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What About the Crashworthiness of Subway Cars?

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Washington, DCWith the rising cost of oil and transportation, not to mention traffic gridlock, many urban commuters are taking the train in an attempt to save time and money—and shrink their carbon footprint in the process. But how safe is it? Vehicle manufacturers tout their respective crashworthiness data as a selling point. However, few people give a second thought to safety when they enter a train or subway car.

According to CNN, the National Transportation Safety Board (NTSB) recommended in February that the federal government implement crashworthiness standards for mass transit subway cars and address the capacity and ease with which passengers can escape in the event of an emergency. While there are stringent standards for heavy-rail passenger trains, there are no such standards for light-rail, rapid transit cars.

It's important that rescuers be able to enter damaged cars and attend to injured passengers in a timely and efficient manner. According to the CNN report, this is not always the case. In one instance it took firefighters more than an hour to enter a damaged transit car, only to confirm that the car was empty.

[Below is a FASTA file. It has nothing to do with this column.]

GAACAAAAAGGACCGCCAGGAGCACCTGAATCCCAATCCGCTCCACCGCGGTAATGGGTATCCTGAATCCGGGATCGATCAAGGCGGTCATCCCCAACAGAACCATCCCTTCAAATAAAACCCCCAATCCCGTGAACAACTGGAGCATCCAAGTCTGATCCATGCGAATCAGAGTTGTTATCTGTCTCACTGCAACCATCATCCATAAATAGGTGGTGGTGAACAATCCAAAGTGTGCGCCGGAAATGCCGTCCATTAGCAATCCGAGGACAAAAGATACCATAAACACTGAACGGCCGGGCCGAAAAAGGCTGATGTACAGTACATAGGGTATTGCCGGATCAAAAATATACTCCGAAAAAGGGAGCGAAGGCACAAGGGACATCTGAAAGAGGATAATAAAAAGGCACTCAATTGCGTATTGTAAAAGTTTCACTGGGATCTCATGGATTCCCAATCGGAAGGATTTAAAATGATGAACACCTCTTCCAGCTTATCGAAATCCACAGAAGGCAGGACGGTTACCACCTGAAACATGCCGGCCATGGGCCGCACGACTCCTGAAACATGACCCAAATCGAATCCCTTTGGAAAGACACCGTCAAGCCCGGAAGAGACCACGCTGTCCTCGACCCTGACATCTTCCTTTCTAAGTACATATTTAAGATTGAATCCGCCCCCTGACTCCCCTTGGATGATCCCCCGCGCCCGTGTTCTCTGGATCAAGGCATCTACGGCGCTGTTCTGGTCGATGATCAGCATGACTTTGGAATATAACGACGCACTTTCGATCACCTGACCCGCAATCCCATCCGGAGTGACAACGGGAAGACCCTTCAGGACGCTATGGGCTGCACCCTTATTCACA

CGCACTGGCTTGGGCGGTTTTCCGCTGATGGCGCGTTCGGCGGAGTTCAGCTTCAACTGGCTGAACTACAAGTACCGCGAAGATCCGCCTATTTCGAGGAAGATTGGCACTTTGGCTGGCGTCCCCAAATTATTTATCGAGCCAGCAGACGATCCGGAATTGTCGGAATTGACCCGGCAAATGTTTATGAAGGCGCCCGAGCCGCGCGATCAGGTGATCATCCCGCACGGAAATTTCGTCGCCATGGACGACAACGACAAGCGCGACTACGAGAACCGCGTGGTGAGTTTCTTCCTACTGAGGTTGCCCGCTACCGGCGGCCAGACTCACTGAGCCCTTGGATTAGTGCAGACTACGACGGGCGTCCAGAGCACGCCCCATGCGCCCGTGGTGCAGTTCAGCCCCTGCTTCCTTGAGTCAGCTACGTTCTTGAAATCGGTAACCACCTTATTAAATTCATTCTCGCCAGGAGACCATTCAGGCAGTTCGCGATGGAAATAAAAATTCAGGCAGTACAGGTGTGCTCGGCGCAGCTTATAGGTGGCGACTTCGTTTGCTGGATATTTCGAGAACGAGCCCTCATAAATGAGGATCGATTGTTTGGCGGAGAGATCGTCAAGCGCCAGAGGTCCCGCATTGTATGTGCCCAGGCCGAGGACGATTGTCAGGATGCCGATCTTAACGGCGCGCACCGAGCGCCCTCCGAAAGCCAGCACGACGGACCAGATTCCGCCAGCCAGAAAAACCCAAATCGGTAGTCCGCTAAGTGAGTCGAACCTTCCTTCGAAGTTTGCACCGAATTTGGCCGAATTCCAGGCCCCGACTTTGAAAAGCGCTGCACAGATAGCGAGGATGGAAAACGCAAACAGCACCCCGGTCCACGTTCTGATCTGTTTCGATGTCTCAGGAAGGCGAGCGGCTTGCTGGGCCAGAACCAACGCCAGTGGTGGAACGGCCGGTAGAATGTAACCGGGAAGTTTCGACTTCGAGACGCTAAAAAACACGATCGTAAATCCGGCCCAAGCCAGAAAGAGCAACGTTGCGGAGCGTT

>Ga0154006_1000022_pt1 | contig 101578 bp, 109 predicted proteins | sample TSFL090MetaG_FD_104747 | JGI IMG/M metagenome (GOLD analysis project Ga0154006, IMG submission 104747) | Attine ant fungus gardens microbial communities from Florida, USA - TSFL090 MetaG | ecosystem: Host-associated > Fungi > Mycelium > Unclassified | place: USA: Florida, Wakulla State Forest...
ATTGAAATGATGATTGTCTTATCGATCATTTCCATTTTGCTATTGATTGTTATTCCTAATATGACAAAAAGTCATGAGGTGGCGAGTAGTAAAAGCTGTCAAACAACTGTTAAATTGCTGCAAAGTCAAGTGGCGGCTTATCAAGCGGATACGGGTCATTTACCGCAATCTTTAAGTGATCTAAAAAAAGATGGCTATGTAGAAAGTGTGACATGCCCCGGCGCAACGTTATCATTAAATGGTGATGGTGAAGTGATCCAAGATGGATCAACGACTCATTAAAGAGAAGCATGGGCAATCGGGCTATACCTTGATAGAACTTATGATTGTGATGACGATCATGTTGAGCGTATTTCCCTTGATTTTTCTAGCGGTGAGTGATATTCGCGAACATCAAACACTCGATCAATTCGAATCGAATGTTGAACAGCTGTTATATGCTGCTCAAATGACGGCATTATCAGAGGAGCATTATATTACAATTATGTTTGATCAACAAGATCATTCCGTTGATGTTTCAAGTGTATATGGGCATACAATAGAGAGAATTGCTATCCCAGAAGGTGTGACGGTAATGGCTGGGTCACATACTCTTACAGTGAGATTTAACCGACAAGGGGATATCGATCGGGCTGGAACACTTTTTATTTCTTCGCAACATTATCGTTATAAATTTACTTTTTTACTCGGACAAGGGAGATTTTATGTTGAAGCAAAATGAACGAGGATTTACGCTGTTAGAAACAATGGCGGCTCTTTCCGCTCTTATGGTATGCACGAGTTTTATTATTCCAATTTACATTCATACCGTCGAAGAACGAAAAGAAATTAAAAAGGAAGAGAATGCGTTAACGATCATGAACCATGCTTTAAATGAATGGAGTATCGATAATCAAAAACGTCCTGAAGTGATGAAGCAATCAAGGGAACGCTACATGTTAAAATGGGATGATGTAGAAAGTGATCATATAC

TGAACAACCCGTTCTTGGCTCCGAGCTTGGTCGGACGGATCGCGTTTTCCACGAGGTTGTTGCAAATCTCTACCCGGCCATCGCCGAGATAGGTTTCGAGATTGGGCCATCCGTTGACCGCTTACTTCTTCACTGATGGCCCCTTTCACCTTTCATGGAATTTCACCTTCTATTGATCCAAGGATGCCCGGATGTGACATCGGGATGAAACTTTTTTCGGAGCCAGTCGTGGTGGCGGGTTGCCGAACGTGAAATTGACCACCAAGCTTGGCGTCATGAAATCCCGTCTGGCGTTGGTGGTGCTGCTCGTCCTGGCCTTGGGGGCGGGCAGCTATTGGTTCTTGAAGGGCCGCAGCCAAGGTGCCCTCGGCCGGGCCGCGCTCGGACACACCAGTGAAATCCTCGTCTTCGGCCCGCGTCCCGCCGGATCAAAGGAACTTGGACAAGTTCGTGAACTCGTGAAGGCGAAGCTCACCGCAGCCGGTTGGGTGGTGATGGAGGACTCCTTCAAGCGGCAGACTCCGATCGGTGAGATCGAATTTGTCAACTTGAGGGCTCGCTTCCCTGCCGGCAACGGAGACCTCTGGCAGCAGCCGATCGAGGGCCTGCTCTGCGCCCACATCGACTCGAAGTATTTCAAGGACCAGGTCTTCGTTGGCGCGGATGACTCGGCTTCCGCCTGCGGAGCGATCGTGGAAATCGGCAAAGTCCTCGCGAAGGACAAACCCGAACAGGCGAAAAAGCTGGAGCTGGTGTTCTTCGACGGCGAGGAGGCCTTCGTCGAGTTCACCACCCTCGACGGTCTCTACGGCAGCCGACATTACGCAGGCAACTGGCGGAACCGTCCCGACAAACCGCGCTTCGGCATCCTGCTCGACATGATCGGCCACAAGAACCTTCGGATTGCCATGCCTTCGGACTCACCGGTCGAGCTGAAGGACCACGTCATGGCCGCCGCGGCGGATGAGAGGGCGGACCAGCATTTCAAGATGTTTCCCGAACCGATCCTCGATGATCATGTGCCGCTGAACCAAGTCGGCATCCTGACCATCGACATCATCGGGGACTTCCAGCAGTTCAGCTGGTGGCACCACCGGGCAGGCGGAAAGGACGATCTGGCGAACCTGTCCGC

When two Washington Metro trains collided in June 2009, killing nine and injuring 50, it reignited a debate that has been going on for years.

At the site of the crash, Metro subways run parallel to a line that carries Amtrak heavy-rail passenger trains. "One side the fence, you have crashworthiness standards for the cars that the people ride in; on the other side of the fence, there are no standards. That doesn't make any sense," said Deborah A.P. Hersman, the Safety Chair for the NTSB.

A law that has been in force since 1965 prohibits federal transit authorities from setting safety standards for local subway systems. Since the horrific Metro crash, however, the Obama administration has been considering a change to that law.

The ultimate goal would be to achieve realistic and effective crashworthiness guidelines for subway and mass transit cars that serve two purposes: to better protect passengers in the event of a collision, and to allow rescue workers easier access if and when such an event occurs.


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